In walking away from this part of the deal, SoftBank also referred to a number of new criminal and civil investigations into WeWork's financing activities, its communication with investors, and how it dealt with Neumann. The New York State Attorney General is also investigating WeWork, specifically as to whether or not Neumann took part in self-dealing. Well, let's see, remember the time when it was discovered that Neumann planned for his family to control WeWork for generations?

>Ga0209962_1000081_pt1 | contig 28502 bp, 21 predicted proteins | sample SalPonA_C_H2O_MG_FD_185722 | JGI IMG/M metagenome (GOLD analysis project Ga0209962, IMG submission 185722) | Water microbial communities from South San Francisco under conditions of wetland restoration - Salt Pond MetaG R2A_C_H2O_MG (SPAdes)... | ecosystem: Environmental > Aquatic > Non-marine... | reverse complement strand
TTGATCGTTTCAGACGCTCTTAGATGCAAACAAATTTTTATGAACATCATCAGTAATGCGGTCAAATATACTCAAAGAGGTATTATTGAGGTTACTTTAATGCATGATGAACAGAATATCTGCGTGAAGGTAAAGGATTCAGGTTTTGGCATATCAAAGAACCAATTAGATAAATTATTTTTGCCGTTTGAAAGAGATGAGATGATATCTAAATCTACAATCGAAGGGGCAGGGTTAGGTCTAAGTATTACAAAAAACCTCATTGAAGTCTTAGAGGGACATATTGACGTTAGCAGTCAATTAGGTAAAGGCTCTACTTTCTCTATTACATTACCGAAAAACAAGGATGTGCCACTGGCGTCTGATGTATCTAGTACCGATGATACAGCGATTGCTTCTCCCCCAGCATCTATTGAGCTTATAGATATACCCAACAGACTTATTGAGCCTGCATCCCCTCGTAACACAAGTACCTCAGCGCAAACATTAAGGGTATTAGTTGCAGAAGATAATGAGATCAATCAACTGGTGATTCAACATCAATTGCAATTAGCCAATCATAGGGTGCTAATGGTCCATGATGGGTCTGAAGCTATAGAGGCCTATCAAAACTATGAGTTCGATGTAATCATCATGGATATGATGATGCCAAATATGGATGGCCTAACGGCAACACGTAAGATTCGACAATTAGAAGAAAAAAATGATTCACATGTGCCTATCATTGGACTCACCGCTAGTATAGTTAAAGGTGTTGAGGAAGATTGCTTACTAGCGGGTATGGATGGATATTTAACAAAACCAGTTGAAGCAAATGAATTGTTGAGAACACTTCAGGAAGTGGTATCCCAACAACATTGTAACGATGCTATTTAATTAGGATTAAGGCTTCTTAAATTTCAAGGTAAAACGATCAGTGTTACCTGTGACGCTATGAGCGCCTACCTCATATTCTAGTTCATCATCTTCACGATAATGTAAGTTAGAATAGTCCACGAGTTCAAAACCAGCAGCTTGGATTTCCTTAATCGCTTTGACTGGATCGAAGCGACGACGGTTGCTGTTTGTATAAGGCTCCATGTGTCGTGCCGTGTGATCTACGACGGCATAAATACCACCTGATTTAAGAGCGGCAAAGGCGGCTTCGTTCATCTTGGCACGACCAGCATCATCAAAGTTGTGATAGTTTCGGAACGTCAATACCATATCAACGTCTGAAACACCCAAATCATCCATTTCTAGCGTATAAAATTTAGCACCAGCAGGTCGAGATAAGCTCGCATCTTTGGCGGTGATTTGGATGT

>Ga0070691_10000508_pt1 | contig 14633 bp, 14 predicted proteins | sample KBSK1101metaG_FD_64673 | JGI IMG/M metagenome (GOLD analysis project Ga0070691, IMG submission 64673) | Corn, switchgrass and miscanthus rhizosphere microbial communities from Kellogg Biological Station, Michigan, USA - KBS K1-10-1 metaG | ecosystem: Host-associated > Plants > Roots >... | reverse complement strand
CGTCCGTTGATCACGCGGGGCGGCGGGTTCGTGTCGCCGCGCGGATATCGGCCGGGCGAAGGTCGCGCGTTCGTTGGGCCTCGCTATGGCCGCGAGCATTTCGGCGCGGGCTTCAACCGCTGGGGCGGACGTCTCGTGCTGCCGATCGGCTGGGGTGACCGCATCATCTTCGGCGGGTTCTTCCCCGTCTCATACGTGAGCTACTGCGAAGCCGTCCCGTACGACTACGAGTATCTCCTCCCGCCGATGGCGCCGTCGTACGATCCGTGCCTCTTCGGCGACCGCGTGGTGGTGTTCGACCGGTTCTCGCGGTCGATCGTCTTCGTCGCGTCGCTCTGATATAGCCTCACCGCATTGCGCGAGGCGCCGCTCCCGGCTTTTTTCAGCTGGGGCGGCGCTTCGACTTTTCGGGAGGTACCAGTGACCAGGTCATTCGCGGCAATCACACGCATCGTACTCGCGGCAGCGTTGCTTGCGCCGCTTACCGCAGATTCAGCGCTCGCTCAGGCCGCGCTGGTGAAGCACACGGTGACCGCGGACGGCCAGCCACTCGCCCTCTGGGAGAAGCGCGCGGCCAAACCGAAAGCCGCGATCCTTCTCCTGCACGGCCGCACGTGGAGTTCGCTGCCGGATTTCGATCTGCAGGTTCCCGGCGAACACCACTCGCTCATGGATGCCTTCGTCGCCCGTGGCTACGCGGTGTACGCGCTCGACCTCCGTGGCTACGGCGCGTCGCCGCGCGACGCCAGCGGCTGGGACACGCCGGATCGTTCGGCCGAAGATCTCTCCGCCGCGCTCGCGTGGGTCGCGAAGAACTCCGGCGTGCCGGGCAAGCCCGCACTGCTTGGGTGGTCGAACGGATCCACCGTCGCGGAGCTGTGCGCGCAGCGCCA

When WeWork filed for its now-canceled IPO, a few things stuck out. One, he planned to have his wife, certified yoga teacher Rebekah Paltrow Neuman succeed him. The board of directors struck that down pretty quickly. Now, it's been revealed that during a speech Neumann gave to employees in January 2019, he said that WeWork isn't "just controlled – we're generationally controlled." He went on to say that his five children "don't have to run the company," but they "do have to stay the moral compass of the company." This speech was caught on video and during it, Neumann also said: "It's important that one day, maybe in 100 years, maybe in 300 years, a great-great-granddaughter of mine will walk into that room and say, 'Hey, you don't know me; I actually control the place. The way you're acting is not how we built it,'" he said.